Core Curriculum to Change

Meaghan Haire

The Core Curriculum is an area of study that has affected every Colgate student since the 1920s. Western Traditions, The Challenge of Modernity, Core Cultures and Scientific Perspectives are all terms that we, as Colgate students from class years 2009 to 2012, are familiar with. However, if all goes according to plan, the class of 2014 will see a different set of Core requirements, and students in the classes of 2012 and 2013 will also likely see changes.

Over the past two years, Colgate has been working to revise the current Core Curriculum.

“We have been in the practice of taking a serious look at the Core every 10 years,” Provost and Dean of the Faculty and Professor of Physics Lyle Roelofs said.

This includes bringing in outside groups of scholars to share their thoughts on the Core and organizing a group of faculty to work on orchestrating any refinements or enhancements necessary.

The last time that a new Core was set into place was 1996 when, among other changes, Scientific Perspectives became a part of the required Core Curriculum.

A draft proposal was presented to the faculty on January 26. The revision was proposed by the Core Revision Committee, which, according to Professor of Philosophy and Religion and Women’s Studies, Director of the Division of University Studies and Chair of the Core Revision Committee Marilyn Thie, consists of professors who chair the separate Core components, known as University Professors, and a few other members of the faculty who were either elected or are experts in the field.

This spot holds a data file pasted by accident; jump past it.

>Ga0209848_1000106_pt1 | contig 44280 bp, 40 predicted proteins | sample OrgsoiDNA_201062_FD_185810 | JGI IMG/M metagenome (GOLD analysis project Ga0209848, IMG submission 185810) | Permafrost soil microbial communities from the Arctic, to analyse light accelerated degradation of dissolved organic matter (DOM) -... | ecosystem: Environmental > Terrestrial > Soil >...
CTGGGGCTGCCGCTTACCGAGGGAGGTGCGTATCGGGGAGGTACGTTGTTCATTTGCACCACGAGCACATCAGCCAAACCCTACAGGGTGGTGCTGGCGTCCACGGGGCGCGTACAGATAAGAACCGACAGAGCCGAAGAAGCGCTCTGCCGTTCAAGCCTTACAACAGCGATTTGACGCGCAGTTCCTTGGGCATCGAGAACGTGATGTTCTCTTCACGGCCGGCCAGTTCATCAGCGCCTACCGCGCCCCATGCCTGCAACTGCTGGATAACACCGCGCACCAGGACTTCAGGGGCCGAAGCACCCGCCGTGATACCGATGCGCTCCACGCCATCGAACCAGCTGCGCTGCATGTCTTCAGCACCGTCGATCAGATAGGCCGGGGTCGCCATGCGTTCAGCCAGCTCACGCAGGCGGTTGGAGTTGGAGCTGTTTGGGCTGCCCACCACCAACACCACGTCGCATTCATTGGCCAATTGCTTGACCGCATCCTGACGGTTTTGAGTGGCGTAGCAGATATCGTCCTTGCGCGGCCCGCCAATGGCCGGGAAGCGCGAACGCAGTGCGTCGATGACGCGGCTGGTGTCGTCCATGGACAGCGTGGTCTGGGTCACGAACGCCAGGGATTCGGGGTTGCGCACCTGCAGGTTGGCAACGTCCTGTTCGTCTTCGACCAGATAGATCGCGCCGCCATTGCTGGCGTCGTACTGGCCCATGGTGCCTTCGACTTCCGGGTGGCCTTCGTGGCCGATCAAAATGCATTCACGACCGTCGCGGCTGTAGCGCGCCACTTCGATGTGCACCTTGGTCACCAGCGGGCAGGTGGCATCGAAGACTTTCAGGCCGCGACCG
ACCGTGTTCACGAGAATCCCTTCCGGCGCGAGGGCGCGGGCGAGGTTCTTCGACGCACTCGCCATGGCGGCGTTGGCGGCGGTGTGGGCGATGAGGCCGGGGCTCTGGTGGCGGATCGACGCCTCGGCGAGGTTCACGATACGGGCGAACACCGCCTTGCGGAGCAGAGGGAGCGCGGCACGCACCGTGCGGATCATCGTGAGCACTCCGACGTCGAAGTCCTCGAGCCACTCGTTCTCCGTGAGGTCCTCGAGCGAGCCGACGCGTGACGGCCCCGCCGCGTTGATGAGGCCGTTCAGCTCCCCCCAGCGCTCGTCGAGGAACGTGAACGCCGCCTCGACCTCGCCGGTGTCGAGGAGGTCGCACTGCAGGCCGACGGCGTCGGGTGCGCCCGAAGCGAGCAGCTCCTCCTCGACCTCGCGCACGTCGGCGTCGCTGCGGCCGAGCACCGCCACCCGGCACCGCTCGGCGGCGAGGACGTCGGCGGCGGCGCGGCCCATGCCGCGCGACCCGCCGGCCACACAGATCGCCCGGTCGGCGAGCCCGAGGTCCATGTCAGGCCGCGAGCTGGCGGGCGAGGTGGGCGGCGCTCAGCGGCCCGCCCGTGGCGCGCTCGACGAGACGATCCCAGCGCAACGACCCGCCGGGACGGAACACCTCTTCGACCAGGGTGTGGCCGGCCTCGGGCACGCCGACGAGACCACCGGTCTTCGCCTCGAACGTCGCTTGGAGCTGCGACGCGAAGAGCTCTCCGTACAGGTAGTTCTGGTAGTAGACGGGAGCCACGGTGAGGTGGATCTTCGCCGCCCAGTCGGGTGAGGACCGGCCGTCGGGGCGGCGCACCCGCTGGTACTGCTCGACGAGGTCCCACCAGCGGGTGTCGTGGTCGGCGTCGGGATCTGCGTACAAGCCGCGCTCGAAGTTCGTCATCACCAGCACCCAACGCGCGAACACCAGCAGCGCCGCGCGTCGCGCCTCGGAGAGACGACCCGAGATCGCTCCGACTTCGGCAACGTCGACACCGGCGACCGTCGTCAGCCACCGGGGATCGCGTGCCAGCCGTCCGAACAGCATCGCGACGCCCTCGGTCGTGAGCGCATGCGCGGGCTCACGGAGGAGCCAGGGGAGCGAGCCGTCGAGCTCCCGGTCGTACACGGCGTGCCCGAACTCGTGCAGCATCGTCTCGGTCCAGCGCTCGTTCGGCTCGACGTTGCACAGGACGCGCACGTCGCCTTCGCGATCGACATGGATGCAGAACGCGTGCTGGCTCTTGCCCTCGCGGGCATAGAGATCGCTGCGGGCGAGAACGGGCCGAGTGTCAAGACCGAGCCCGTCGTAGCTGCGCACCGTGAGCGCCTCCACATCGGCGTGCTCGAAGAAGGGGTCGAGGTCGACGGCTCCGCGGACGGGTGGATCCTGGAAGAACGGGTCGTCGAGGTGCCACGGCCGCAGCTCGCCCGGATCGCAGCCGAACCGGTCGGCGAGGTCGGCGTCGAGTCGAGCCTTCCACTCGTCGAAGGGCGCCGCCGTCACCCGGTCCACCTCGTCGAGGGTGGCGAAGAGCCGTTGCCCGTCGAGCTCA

The changes to the Core Curriculum will come in several forms, but according to Roelofs, the overall goal of the changes is two-fold: “To pay a lot more attention to a broader view of global issues…[and to] think of distribution requirements in a different way.” The first aspect, a globalization of the Core, will be applied first as an attempt to remove what Roelofs and Thie call the “boundary between the West and the rest,” through the installation of a fifth Core course, known as Global Engagements.

Under this proposed revision, Core courses 151, Western Traditions, and 152, The Challenge of Modernity, will “move toward a much more frank inclusion of what is going on in other cultures in those time periods,” Roelofs said.

“[The Core Cultures courses] will connect to 151 and 152 in many more apparent ways and will no longer have to be just the Third World,” he said. “We will look at other cultures and developed nations all over the world.” Thie noted that the revisions would ask professors to “try to include [non-Western] parts of the world.” She believes that changes to Scientific Perspectives will probably be subtle and not as “obvious” to students.

The fifth course, Global Engagements, would likely be taken in the junior year after the other four courses are completed. Global Engagements, unlike the current four interdisciplinary Core courses, would be assigned to specific departments. The course would be similar to electives that students are currently taking within their concentrations, but would be “an upper level course that takes the issues of difference seriously,” according to Roelofs.